Sciarrino. In Long Live the Cock Crowing in the Communist Village. Slogans from Enver Hoxha’s Albania (2013) you let the Italian readers know about the thousands of slogans through which the Enverist regime used to exercise its power and to impose an atmosphere of terror on its people. Many slogans refer to the private sphere and are so surreal to appear ridiculous, just like the one in the title. The question is how did people react to them: was there acceptance and approval or gasped disapproval and silent refusal?
H. The slogans belonged to the Stalinist regime of Enver Hoxha, one of the worst dictatorships in the XX century. For longer than half a century they exercised a strong psychological terror on the citizens’ minds, a real brainwash. These slogans represent half a century of the class struggle led by Enver Hoxha, one of the principles on which his fierce tyranny was based. All this belonged to the state terror, to the absurdity and the criminal pathology of that fierce tyranny in the years between 1941 and 1990. The slogans extolled the masses, the Party and the tyrant Hoxha, unity for the construction of the Communism and for the defeat of the internal and external enemies. Many went behind bars because they refused to chant the slogans during the demonstrations organized by the Communist Party, founded on ‘bones and blood’. So it was not simply a question of approval or of disapproval. I have been collecting all these slogans for many years through careful work.
Sciarrino. Do you think that poetry can have practical aims? Can you be politically involved through poetry? How?
H. All poets, as individuals, belong to society and so they cannot be indifferent towards the problems, the sufferings and the hopes of the people of their epoch. This is the great tradition of the history of European literature. Many poets have been condemned together with their work, tortured, detained in concentration camps, have died in exile or have been shot only because they were committed to the fight for freedom, against injustices, integralism, crimes against humanity.
Sciarrino. You are the editor of the book series ‘Erranze’ published by the ‘Ensemble’ press; what guidelines do you follow in choosing the books to be published? Are there any common features in all the books which have been published so far?
H. The book series ‘Erranze’ published by the ‘Ensemble’ press (I chose its name) aims at finding, translating, publishing and promoting the poets (men and women) both from worlds that are near or far away, considering them as bearers of human and literary values. They belong to forgotten worlds and have never been translated into Italian. As a matter of fact, the poets we have published so far were unknown to Italian readers: Besnik Mustafaj with his Legend of My Birth, Gémino Abad with his Where Words Do Not Break, Kamau Brathwaite with his Right of Passage, Wilson Harris with his Eternity to Season, Gerda Stevenson with her If This Were Real and Jean Claude Izzo with his Far Away from Everything .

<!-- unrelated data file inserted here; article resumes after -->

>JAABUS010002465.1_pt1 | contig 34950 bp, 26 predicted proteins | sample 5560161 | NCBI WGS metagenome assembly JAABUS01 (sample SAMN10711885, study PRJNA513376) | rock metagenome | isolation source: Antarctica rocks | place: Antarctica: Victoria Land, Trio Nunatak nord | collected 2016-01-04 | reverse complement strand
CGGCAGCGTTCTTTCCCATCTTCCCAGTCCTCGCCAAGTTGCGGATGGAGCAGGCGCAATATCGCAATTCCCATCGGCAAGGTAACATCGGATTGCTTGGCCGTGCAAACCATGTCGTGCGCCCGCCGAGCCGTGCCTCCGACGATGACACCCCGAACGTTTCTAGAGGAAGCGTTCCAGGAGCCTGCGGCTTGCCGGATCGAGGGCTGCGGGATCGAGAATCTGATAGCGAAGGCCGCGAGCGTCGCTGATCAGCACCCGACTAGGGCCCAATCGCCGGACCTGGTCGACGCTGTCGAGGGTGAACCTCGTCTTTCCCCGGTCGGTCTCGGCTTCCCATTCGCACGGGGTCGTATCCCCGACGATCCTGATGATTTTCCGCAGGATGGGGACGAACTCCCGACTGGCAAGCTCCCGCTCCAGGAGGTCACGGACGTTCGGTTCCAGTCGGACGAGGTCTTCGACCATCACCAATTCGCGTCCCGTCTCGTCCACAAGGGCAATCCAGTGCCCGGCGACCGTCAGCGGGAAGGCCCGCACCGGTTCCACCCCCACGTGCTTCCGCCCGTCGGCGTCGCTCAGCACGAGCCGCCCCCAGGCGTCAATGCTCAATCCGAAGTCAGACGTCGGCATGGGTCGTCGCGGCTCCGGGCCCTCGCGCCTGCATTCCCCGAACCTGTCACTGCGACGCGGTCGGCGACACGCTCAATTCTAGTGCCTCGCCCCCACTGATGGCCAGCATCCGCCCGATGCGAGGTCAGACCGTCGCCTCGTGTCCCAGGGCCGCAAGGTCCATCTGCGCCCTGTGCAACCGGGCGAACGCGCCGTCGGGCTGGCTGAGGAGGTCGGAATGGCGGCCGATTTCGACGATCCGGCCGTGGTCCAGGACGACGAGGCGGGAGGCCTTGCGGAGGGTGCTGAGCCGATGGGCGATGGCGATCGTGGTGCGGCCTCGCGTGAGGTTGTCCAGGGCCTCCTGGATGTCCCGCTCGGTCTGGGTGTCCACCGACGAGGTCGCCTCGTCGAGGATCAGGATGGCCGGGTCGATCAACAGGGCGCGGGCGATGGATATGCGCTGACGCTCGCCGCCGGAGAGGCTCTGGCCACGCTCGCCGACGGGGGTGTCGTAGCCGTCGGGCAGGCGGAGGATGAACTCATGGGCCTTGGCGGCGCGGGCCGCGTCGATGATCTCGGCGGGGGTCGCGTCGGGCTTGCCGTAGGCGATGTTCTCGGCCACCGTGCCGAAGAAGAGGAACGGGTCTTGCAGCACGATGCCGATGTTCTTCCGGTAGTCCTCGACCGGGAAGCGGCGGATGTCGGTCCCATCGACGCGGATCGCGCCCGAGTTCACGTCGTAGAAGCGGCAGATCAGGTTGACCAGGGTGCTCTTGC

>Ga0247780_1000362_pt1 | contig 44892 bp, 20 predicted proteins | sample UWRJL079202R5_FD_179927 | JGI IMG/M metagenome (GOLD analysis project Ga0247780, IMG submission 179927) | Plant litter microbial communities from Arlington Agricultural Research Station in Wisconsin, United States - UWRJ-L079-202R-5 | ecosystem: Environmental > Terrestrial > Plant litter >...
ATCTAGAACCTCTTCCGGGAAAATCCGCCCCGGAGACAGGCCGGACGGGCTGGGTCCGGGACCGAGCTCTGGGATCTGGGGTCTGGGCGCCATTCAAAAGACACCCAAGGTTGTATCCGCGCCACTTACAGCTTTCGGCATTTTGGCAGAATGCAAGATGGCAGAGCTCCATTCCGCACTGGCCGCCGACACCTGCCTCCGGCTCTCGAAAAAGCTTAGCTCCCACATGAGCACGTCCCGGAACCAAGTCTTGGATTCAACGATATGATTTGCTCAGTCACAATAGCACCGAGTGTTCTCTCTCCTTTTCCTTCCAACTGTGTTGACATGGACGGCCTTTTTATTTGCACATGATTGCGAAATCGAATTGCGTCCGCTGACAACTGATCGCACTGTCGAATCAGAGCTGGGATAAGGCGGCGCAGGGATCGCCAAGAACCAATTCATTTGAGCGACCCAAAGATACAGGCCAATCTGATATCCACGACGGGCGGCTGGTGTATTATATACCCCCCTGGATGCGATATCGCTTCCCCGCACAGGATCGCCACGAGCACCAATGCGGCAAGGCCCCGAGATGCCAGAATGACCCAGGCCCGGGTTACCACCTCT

Sciarrino. ‘Stigmata’ is not just the title of your collection of poems published in 2002 but also and above all one of the most important themes of your poetic production; what do they represent both from a religious and a secular point of view?
H. The stigmatas symbolize the wounds of life, the marks acquired during our human journey and the deep interior experience. They are the marks of the labour and of suffering which generate my poetic word. So more than a religious value, they have a value of religiosity.
Sciarrino. In ‘Black Thorns’ (2004) the theme of the grave has more than one possible meaning. You ask to be buried in the hills of Darsia, on the fresh earth while in other poems, you want your ashes to be scattered far away from your country; how do you reconcile such clashing wishes? What does a grave represent for you?
H. The true dissident and exiles from my land, those who were compelled to flee during the communist regime of Enver Hoxa, have two kinds of deaths: the true and the imagined one. The imagined death means for them the long-wished for return to their country, the other death means the true burial, outside Albania, in those lands where they were compelled to live for the rest of their lives.
The grave for me means living in a different way.
Matilde Sciarrino is doctoral student at the University of Saarland in Germany and is writing her dissertation on poet Gëzim Hajdari. She has taught Italian language and literature in many countries, including Lybia and Jordan,. She has written extensively on “letteratura della migrazione, i.e., writers who write in Italian even though it might not be their native language
Featured image: Photo by Aritra Sanyal.